On Tuesday, the Advertising Standards Authority, one of a few British advertising regulators, announced that "new rules would be developed to ban advertising that promotes gender stereotypes or denigrates people who do not conform to them; sexually objectifies women; or promotes unhealthy body images."
"Our review shows that specific forms of gender stereotypes in ads can contribute to harm for adults and children," the lead author of the report told the New York Times. "Such portrayals can limit how people see themselves, how others see them, and limit the life decisions they take."
Among the offending examples: a baby formula ad showing a little girl growing up to be a ballerina and a little boy becoming a mathematician.
Another ad, for a weight-loss drink, showed a bikini-wearing woman whose bronzed image, critics said, promoted an unrealistic standard of beauty.
A third ad, for a video game, showed the perpetually scantily dressed Kate Upton on a horse, making it seem as though sexual desirability were a prerequisite for leadership.
I'm not sure how this will play out in a world where there is significant momentum toward gender neutrality (you may call me Nir or Xe from now on, by the way). In spite of all the guessing about the gender orientation of Asia Kate Dillon, who also plays the "non-binary" Taylor on Showtime's "Billions," might there still be a point to gender stereotyping in advertising?
I am not certain how it helps, say, a four-year-old boy (sorry, person) watching TV to see an ad with a character like Taylor, whose gender he (sorry, "the child") can only guess at. While I see the flaws in implying that girls only grow up to be ballerinas (sorry, Nureyev, Baryshnikov and Nijinsky) and that boys automatically become mathematicians (sorry, Ada Lovelace, Grace Hopper and Mary Jackson), it's hard to see how anyone looks at Kate Upton and the first thought they have is "leadership." Trust me, I have tried.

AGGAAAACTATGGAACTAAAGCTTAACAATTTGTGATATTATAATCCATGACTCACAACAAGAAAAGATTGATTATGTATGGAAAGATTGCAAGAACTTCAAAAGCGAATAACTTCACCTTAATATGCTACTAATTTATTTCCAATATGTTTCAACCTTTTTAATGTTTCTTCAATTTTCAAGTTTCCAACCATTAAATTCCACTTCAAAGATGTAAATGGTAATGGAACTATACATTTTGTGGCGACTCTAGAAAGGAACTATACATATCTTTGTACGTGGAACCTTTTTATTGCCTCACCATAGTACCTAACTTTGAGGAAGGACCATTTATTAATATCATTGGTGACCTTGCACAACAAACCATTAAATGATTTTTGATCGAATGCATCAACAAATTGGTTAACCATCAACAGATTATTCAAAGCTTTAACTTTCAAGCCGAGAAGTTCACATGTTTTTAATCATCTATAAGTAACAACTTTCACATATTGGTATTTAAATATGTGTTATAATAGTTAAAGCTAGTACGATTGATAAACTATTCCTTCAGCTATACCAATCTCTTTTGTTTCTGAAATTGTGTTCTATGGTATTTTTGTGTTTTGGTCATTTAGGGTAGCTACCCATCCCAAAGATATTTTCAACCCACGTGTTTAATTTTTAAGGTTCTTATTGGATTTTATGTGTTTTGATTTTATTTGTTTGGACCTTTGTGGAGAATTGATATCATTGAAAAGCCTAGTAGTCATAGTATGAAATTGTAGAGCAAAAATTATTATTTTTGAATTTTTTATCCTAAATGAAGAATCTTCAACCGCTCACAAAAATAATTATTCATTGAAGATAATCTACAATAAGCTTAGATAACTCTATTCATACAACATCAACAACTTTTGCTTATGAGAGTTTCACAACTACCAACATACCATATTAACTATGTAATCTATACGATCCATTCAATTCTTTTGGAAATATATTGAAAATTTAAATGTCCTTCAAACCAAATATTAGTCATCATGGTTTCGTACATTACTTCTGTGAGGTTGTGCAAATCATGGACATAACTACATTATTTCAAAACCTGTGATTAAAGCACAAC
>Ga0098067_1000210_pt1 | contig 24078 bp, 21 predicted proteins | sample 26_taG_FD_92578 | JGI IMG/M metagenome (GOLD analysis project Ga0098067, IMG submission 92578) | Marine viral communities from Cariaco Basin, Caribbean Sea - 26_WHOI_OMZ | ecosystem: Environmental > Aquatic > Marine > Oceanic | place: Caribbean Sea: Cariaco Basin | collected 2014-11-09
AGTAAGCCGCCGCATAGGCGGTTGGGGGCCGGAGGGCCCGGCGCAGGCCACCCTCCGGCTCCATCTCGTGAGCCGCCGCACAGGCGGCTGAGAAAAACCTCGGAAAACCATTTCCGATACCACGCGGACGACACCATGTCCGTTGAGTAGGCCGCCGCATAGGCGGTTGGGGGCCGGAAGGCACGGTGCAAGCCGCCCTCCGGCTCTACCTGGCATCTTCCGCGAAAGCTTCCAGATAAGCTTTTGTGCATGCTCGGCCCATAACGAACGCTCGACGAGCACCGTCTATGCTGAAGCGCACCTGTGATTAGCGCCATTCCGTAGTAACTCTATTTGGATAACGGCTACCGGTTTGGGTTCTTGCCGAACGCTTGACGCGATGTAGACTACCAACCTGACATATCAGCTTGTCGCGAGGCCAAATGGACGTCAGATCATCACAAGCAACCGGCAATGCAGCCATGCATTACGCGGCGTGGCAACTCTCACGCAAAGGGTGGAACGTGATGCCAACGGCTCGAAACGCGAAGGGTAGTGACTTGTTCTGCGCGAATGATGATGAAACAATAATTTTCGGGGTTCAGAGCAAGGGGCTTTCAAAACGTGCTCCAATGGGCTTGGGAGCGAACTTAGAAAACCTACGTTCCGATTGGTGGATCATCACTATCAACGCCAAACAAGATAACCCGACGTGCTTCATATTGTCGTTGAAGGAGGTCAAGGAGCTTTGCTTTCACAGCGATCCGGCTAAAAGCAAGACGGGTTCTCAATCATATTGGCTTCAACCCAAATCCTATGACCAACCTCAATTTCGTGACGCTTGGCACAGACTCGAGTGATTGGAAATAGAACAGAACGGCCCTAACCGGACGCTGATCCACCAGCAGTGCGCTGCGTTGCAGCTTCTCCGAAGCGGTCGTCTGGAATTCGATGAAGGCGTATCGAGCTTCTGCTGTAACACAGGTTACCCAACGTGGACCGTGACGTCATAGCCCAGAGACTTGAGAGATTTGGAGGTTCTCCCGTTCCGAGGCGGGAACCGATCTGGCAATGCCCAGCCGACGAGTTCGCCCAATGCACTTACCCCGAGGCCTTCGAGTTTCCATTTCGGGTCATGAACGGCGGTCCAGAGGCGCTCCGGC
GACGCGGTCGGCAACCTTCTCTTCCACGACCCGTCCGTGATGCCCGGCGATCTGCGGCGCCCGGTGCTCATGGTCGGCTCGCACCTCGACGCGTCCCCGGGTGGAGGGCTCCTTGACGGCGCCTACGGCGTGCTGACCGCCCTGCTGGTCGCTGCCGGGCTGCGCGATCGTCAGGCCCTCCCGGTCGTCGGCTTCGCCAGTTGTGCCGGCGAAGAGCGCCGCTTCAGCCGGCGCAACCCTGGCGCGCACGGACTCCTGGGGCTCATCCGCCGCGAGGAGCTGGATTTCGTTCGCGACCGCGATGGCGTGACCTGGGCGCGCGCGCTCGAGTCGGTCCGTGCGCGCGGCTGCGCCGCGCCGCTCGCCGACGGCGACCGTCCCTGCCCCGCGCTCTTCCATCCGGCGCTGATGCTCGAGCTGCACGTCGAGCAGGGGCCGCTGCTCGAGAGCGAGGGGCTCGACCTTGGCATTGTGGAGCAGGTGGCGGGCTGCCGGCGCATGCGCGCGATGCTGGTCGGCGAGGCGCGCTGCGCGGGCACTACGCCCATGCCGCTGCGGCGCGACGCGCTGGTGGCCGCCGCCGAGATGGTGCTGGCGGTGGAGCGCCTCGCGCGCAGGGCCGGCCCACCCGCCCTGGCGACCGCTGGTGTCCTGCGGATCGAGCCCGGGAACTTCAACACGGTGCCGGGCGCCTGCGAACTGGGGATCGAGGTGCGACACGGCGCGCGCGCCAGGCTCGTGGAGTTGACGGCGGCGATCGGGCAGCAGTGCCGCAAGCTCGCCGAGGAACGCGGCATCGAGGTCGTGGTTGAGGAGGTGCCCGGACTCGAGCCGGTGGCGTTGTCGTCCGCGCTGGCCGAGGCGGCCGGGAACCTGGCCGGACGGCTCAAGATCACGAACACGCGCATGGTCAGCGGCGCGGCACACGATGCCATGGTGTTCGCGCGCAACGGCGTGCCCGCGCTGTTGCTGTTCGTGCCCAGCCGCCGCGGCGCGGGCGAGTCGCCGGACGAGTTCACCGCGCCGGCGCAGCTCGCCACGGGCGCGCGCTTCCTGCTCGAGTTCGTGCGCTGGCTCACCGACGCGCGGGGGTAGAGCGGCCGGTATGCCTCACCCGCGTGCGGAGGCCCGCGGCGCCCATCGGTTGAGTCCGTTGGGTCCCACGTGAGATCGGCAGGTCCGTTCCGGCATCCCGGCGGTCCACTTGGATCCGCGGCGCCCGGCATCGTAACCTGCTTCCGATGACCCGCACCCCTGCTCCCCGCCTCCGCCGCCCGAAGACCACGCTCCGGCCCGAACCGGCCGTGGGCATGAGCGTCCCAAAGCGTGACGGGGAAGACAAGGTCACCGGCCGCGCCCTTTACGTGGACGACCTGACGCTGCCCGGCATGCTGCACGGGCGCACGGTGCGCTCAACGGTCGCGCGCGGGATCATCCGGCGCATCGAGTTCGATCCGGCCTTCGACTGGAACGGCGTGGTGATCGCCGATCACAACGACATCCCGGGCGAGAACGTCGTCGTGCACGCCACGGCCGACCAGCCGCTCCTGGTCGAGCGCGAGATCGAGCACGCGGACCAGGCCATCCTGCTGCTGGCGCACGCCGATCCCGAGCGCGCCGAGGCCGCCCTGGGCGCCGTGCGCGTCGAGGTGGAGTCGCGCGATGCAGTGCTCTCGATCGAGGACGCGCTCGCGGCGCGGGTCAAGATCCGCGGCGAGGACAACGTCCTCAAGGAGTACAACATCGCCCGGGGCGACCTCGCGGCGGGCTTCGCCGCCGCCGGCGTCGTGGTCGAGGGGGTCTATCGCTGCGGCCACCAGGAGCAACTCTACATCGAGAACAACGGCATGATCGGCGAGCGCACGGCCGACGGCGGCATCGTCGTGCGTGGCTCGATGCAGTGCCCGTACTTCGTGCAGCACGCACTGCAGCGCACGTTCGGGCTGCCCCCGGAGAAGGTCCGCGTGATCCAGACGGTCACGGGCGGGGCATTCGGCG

And does this now mean that all the attractive women in commercials will disappear simply because they are, well, too attractive? (That seems like a class-action discrimination suit gathering on the horizon.) This would certainly disadvantage luxury brands, whose aspirational approach is clearly to imply that buying that premium beer, those threads or that eight-cylinder car will put you in the company of women who look like models or starlets. I'm not sure being rewarded by the company of Taylor will make the sale.
Now, I'd be the first to admit that I'm a shallow, micro-aggressive being of the male persuasion who would still would rather see Alessandra Ambrosio in a bikini than, say Hillary Clinton, (hey, "leadership" just came to mind). But I have to think that commercials often feature attractive people of this or that gender because tons of market testing shows they help move more product than someone who looks less attractive. So, good luck winning that battle.
Even the historically gender-hard-core military services have for a while included women in their recruiting campaigns -- although they're shown helping with rescues and delivering disaster aid rather than lighting up a troop convoy with napalm. Does this mean women can't also be ruthless killers? (That seems like another class-action discrimination suit gathering on the horizon.) Perhaps if a little girl saw more women bayoneting adversaries or mowing down one of her own troops who has abandoned his post, it would help empower the child to grab the nearest gun and stop being so submissive.
Before anyone goes there, I'll say that yes, I'm indeed afraid of women more powerful than me, mostly because I married one -- and you DO not want to be around her when she brings the office home. But while her business acumen, judgment, values and smarts were big factors in my deciding to marry her, still I confess it was because I thought then, and still think today, that she is one of the most beautiful women I have ever met. And, no, I am not talking about her cosmic persona, but her drop-dead good looks.
Does that make me a bad boy person?